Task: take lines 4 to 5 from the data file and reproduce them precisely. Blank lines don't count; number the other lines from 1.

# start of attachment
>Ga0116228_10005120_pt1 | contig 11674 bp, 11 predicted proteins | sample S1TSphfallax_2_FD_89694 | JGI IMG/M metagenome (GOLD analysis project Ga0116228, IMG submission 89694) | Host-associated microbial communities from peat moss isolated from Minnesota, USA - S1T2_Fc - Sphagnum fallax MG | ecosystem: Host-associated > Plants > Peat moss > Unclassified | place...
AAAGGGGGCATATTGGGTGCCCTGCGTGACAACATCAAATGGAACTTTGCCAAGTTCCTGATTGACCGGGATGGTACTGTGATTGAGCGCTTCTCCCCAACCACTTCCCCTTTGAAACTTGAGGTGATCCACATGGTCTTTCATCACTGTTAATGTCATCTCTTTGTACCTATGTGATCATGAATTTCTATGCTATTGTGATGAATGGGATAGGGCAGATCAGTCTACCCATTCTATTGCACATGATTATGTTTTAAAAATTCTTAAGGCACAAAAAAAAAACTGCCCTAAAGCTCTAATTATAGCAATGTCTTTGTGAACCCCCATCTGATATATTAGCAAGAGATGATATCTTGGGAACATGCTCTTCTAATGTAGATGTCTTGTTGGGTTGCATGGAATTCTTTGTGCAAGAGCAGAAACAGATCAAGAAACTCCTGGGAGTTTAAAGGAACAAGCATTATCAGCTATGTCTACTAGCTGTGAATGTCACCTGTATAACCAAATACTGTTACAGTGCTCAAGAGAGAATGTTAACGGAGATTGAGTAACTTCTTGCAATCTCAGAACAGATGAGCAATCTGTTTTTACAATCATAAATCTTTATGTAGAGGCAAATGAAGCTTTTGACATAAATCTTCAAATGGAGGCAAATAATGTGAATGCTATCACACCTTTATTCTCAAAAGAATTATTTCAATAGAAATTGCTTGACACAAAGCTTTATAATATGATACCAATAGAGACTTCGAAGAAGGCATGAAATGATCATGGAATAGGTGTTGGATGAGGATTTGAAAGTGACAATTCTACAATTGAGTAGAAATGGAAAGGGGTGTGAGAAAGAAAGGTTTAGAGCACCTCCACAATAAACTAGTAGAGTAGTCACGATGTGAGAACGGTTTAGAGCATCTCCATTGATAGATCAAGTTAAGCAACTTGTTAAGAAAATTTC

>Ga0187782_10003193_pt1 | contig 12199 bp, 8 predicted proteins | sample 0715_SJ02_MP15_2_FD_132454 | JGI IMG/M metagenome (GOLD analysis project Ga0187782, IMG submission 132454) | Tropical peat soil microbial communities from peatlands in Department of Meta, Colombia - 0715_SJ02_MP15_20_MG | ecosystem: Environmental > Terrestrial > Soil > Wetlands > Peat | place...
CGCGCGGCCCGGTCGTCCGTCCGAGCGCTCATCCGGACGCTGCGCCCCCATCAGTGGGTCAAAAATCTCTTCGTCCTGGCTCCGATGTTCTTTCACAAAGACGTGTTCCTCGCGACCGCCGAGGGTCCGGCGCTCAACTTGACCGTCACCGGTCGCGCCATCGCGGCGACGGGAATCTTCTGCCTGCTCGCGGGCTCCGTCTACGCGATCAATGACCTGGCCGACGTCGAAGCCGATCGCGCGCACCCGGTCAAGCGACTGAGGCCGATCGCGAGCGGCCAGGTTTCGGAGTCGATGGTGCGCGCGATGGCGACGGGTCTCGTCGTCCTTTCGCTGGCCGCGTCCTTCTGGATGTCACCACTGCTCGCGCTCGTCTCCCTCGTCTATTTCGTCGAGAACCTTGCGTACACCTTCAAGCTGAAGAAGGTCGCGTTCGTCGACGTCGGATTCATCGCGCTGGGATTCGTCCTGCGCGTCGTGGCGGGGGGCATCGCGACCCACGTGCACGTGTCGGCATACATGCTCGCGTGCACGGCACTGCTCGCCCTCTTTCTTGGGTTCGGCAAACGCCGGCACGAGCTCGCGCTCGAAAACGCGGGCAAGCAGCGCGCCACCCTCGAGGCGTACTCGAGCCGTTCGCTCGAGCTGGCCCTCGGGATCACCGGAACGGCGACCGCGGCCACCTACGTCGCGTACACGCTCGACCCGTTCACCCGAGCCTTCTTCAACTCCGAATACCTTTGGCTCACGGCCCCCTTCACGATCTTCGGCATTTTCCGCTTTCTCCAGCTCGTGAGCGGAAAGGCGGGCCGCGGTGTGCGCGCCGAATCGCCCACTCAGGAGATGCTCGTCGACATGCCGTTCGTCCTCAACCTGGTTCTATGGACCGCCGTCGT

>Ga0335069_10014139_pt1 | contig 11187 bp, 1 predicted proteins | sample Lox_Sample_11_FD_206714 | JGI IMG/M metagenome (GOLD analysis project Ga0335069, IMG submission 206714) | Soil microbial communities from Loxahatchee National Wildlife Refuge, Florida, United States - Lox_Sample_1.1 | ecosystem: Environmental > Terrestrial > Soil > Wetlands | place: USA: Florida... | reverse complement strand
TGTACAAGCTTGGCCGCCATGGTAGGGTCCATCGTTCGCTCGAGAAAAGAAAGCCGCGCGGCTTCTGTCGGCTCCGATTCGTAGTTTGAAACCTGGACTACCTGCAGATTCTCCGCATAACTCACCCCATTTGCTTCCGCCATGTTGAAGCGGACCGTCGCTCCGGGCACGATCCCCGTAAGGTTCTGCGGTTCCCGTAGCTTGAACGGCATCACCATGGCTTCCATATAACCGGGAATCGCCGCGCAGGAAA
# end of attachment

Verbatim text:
CGCGCGGCCCGGTCGTCCGTCCGAGCGCTCATCCGGACGCTGCGCCCCCATCAGTGGGTCAAAAATCTCTTCGTCCTGGCTCCGATGTTCTTTCACAAAGACGTGTTCCTCGCGACCGCCGAGGGTCCGGCGCTCAACTTGACCGTCACCGGTCGCGCCATCGCGGCGACGGGAATCTTCTGCCTGCTCGCGGGCTCCGTCTACGCGATCAATGACCTGGCCGACGTCGAAGCCGATCGCGCGCACCCGGTCAAGCGACTGAGGCCGATCGCGAGCGGCCAGGTTTCGGAGTCGATGGTGCGCGCGATGGCGACGGGTCTCGTCGTCCTTTCGCTGGCCGCGTCCTTCTGGATGTCACCACTGCTCGCGCTCGTCTCCCTCGTCTATTTCGTCGAGAACCTTGCGTACACCTTCAAGCTGAAGAAGGTCGCGTTCGTCGACGTCGGATTCATCGCGCTGGGATTCGTCCTGCGCGTCGTGGCGGGGGGCATCGCGACCCACGTGCACGTGTCGGCATACATGCTCGCGTGCACGGCACTGCTCGCCCTCTTTCTTGGGTTCGGCAAACGCCGGCACGAGCTCGCGCTCGAAAACGCGGGCAAGCAGCGCGCCACCCTCGAGGCGTACTCGAGCCGTTCGCTCGAGCTGGCCCTCGGGATCACCGGAACGGCGACCGCGGCCACCTACGTCGCGTACACGCTCGACCCGTTCACCCGAGCCTTCTTCAACTCCGAATACCTTTGGCTCACGGCCCCCTTCACGATCTTCGGCATTTTCCGCTTTCTCCAGCTCGTGAGCGGAAAGGCGGGCCGCGGTGTGCGCGCCGAATCGCCCACTCAGGAGATGCTCGTCGACATGCCGTTCGTCCTCAACCTGGTTCTATGGACCGCCGTCGT

>Ga0335069_10014139_pt1 | contig 11187 bp, 1 predicted proteins | sample Lox_Sample_11_FD_206714 | JGI IMG/M metagenome (GOLD analysis project Ga0335069, IMG submission 206714) | Soil microbial communities from Loxahatchee National Wildlife Refuge, Florida, United States - Lox_Sample_1.1 | ecosystem: Environmental > Terrestrial > Soil > Wetlands | place: USA: Florida... | reverse complement strand